In the morning, I have my customary battle with fear. I am overwhelmed. I don't know what to do. There are too many choices. After an hour of this, during which I shower, get exceedingly gothed up – wearing extreme clothing and makeup is almost like putting on armor – and change my mind five or six times about what I'm going to do. Museum? Shopping? Art gallery? Although I am technically now a resident, I feel more like a tourist, and a scared and lonesome one at that. I've nearly given up and decided to burrow back in when I open the Lonely Planet guide and see their suggested walking tours. I settle on the walk along the south bank of the Thames.
Once I'm just a few hundred yards from the tourist-ridden Westminster Bridge, the crowd abruptly evaporates. I read the T.S. Eliot quotes embedded in the walkway, browse the used book stands, spend a few minutes watching a street performer turn himself silver. I peep into the Oxo Tower flower shop, and yearn to buy a floating plant. I am only deterred by the thought of having to carry the damn thing all the way back to Camden. Mental note to return with sherpa in tow. I turn down Southwark Street past the Globe Theatre in the hopes of visiting the Borough Food Market, but apparently, it only operates at weekends. I am a little disappointed, but I spot a sign for the "Bramah's Tea and Coffee Museum" and follow that. The place has a tea shop in front, so I settle down for a pot and a sandwich. I decide not to go into the museum because I want to bring Marco here to see the World's Largest Teapot, and the Cup and Saucer Display. Instead, I write letters with a pen I've borrowed from the front counter. I sneeze on the hand holding the pen. After I'm done eating, I go to the toilets to wash the pen. I give it back apologetically. The waitresses laugh. I decide to leave when I see a group of Japanese tourists have decided to film a teapot. They spend quite a while on it. As far as I can see, the teapot isn't doing anything.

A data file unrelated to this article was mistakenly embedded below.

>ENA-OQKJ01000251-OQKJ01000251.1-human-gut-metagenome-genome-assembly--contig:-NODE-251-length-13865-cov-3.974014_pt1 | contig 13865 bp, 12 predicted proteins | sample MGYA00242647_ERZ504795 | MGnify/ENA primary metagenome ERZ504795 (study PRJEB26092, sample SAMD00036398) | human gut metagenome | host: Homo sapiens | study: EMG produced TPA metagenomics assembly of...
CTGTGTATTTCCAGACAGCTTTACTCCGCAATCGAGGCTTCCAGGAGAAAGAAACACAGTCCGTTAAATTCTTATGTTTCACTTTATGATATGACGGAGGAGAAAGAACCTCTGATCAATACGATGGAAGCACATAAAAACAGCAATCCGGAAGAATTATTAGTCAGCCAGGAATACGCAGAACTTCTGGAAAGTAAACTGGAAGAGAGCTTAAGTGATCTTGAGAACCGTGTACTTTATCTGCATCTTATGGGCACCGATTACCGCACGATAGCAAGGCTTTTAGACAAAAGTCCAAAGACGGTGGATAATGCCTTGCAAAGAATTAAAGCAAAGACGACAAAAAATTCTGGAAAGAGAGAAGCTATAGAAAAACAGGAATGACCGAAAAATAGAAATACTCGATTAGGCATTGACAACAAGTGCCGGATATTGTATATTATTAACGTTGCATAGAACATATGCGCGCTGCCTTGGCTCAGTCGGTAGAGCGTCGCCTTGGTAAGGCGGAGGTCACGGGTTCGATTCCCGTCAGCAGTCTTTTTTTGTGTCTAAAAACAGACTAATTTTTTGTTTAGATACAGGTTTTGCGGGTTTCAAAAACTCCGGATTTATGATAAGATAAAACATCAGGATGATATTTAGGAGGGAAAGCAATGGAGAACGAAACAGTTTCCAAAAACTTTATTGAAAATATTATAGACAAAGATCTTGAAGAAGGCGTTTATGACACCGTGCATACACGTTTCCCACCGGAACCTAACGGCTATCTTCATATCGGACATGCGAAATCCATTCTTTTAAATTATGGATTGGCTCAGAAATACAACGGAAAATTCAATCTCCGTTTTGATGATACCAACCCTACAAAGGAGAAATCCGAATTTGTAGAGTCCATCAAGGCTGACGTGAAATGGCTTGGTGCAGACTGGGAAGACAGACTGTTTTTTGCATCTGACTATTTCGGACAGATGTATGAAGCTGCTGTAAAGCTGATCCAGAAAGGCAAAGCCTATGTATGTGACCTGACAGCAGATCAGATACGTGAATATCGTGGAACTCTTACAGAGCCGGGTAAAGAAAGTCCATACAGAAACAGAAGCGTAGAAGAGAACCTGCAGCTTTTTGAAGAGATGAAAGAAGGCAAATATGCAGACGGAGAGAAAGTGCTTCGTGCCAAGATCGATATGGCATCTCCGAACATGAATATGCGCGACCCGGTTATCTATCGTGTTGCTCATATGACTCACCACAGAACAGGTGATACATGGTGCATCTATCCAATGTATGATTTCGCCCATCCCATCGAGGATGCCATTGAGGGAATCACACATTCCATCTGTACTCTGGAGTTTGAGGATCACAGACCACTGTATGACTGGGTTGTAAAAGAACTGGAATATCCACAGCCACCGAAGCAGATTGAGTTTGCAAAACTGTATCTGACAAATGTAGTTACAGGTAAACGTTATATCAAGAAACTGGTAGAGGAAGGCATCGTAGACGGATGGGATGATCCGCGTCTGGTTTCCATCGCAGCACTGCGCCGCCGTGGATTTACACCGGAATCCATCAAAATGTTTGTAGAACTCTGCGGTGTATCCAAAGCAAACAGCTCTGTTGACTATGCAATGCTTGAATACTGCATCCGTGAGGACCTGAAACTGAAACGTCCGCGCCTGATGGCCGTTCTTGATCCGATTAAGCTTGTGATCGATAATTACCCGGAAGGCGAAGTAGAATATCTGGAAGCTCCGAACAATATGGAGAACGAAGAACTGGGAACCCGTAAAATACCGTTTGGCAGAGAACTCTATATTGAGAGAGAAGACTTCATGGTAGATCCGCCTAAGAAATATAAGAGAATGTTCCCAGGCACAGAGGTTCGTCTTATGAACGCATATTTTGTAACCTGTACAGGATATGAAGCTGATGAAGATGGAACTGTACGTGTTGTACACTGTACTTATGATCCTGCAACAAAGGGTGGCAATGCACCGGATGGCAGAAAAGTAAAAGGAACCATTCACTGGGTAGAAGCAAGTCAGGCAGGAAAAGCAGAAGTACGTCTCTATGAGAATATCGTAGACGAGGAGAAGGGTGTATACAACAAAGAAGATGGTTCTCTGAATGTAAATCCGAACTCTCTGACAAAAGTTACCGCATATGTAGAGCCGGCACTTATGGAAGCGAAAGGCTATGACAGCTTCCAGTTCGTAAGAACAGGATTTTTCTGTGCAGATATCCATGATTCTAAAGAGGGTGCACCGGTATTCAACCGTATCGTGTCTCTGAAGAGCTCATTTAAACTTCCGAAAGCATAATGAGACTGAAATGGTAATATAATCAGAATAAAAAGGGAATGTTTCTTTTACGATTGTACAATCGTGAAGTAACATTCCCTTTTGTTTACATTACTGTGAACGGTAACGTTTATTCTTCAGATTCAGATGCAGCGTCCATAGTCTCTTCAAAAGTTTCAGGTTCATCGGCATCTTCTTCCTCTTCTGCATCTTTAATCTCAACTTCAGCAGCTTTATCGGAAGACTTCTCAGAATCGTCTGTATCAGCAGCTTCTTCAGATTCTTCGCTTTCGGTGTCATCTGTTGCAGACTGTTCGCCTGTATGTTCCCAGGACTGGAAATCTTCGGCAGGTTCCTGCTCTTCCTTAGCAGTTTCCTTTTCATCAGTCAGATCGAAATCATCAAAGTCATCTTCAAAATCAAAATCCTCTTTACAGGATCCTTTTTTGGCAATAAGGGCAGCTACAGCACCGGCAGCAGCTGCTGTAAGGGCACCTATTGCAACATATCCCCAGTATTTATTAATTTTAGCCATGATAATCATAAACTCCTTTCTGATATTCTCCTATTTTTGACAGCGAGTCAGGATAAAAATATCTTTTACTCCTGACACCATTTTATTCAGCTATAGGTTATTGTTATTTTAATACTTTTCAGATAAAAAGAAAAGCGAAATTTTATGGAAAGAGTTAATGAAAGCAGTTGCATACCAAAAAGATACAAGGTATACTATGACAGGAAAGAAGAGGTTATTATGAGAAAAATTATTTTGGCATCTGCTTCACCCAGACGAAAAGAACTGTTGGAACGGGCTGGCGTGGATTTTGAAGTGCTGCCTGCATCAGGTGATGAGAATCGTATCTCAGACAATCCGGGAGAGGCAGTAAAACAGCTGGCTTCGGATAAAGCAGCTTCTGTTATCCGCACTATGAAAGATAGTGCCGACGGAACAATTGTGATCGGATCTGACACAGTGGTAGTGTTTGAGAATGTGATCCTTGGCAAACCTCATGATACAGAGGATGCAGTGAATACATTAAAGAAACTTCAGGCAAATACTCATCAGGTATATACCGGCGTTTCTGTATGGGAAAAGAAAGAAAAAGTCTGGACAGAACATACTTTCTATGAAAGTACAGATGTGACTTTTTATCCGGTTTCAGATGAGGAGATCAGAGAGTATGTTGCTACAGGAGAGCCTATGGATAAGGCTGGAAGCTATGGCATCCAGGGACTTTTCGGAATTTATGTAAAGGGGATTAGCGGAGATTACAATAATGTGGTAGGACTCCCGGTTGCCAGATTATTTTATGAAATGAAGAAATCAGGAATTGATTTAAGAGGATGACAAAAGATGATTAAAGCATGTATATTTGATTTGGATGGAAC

During my tea break, it has begun to rain. I decide to continue with the walk; what are umbrellas for, anyway? I pass a pub called "The Elusive Camel." I stare at it for a while. It doesn't dissolve in the rain. I stop many times along the Tower Bridge, to admire the view and to marvel at the graffiti, which is written in many languages and spans years. I am mildly surprised when some of the tourists decide to take pictures of me rather than of the sights they can see from the bridge.
I take a bus home that goes the long way through East London (Hackney, a not so nice area) and North London (Clapton, a very nice area, also quite Jewish). I get home and eat a small salad and some leftovers. My frustration with being alone marches around inside me. Marco calls and tells me he's leaving work (at 7:45 pm!) and is going to work out before he comes home. I tell him this is fine. I tell myself this is fine, I don't need to have him around constantly, and besides, I feel like I've been far too clingy with him since I arrived. As I sit and think about it, I realize that this is because he is the only person here whose phone number I know. I can't get onto the internet, because he didn't set up DSL before I arrived, otherwise I could use LiveJournal to share my mobile number and meet up with some of my LJ friends here. I have no job, so I'm without stimulus except for that which I provide for myself – which, by the way, is one of the reasons I've come to think that people make themselves go to work, even to jobs they hate and where they are underpaid and humiliated. It's actually easier to default to dragging yourself to an office five days a week, nine hours a day than it is to try and occupy yourself for those forty hours.